Advertising Code Social Media takes effect on 1 januari 2014

 In IT & Internet

On 10 December the Advertising Code Social Media (Reclamecode Social Media – RSM) was adopted. This Code is meant to offer the business and industry sector points of reference for the use of social media such as Facebook and Twitter. The rules apply for all advertising businesses and industries. [1] 

Disclosure and recognizability of relevant relation (article 3 RSM)

Advertising material should be recognizable as such and the distributor must explicitly indicate in the advertisement that he receives money or payment in kind publishing it.

“ At times consumers have no idea that companies pay for messages on social media. The Code doesn’t suppress the advertisement, but it does oblige companies to be honest about this, for example by adding #spon to the message”, Prisca Ancion states on the website of the Advertising Code Foundation. “This means that if a consumer or a prominent Dutch person is paid (in euros or in kind) to review a new product, he or she will have to report this. For example by saying ‘I received this tablet for free to test it’”.

Ban on manipulation (article 4 RSM)

The average consumer may not be misled by editing announcements or other forms of communication on social media. If this should happen to promote a product for example, the advertiser indicate this. If announcements or other forms of communication are changed, selected or compared for advertising purposes, then this should be referred to.

Neither are advertisers permitted to create, systematically or in large numbers, non-existing identities to be used on social media.

Children (article 5 RSM)

Directly encouraging children younger than 12 to advertise products or services on social media is not allowed.

Duty of care and responsibility of advertiser towards distributor (article 6 RSM)
The advertiser’s duty of care implies that has an obligation to make the distributor comply with the Code, even if the distributor makes use of third parties.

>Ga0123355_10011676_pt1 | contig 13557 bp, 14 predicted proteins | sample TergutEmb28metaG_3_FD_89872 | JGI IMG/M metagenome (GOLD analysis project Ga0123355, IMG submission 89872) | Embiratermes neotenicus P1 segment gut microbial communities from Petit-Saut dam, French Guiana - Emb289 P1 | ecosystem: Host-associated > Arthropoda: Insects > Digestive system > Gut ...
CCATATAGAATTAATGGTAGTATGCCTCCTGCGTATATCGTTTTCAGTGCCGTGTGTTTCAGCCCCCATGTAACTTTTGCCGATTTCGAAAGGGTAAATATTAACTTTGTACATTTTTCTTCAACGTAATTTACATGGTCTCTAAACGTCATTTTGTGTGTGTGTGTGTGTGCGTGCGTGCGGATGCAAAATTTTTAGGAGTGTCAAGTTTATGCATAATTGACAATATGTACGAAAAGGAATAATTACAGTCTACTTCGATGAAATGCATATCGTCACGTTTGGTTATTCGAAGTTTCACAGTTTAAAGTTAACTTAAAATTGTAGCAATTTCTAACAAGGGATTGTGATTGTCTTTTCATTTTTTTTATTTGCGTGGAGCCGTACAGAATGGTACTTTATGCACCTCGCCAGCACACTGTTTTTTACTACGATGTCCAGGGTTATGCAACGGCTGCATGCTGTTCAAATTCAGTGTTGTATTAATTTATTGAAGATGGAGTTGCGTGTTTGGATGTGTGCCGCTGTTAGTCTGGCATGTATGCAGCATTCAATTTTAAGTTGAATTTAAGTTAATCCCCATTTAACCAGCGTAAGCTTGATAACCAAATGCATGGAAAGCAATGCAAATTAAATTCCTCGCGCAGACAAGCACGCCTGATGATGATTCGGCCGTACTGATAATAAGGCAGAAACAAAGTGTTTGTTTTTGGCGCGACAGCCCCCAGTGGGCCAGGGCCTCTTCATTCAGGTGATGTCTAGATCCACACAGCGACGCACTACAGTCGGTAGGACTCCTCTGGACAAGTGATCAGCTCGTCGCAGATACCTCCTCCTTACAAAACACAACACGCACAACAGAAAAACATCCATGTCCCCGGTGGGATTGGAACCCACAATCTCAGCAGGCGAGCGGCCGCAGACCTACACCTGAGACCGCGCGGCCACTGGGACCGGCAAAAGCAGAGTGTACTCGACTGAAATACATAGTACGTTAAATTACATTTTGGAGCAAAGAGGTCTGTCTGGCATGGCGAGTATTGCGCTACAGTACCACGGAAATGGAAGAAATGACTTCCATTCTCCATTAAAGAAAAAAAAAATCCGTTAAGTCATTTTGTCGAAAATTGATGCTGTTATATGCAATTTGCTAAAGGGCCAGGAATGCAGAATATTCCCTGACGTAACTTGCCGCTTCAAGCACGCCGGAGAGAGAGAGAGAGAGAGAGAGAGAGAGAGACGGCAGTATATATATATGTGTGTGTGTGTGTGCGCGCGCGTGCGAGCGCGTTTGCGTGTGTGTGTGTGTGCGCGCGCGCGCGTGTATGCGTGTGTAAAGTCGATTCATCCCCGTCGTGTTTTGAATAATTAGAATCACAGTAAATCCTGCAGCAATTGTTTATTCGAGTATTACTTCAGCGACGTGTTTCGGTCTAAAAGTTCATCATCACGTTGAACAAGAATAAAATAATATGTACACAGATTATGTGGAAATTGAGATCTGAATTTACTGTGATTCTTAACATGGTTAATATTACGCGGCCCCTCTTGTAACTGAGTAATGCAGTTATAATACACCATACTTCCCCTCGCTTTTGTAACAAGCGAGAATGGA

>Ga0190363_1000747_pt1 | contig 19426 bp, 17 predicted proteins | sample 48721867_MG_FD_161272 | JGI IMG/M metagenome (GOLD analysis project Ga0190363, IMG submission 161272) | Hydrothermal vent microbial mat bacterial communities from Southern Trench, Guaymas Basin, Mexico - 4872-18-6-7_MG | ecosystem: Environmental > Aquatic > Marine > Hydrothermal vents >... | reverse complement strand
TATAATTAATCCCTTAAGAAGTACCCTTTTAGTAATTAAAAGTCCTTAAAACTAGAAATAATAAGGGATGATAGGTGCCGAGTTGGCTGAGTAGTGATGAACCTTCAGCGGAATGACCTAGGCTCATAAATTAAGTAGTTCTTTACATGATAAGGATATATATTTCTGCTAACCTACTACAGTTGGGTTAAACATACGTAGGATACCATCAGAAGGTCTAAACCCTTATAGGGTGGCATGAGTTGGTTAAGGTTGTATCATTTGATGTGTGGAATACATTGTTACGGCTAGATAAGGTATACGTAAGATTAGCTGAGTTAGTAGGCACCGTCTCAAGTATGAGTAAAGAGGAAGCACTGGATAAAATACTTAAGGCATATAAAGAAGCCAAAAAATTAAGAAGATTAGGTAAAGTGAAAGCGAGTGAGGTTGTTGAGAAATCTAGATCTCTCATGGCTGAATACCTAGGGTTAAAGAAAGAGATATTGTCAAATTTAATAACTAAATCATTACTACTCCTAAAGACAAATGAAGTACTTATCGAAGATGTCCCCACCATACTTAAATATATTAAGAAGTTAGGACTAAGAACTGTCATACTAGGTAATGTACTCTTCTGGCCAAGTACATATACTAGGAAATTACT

Other legislation

The advertising codes are not the only rules that should be observed in content marketing.

The general rule is that acting unlawfully is forbidden.

Misleading consumers with for example incorrect information is not allowed, as stated in various rules and regulations. However, promoting a product with a certain degree of exaggeration is allowed. Presenting advertising material as editorial content is not allowed either.

Under the Dutch ‘Code for Journalism’ independence is crucial and any apparent conflict of interest should be avoided. Journalist should also adhere to the rule that advertisements should be recognizable as such.

The Dutch Media Act sets certain requirements for sponsoring and ‘product placing’ (e.g. James Bond and BMW) and forbids surreptitious advertising. Sponsors should be mentioned without any further promotion; products may be referred to, but without drawing attention to them.

Care should be taken in content marketing. In this context the Cookie legislation also plays a role; apart from that electronic advertising may not be sent to consumers and businesses without their permission (Telecommunication Act).

[1] Please refer to the website of the Stichting Reclame Code

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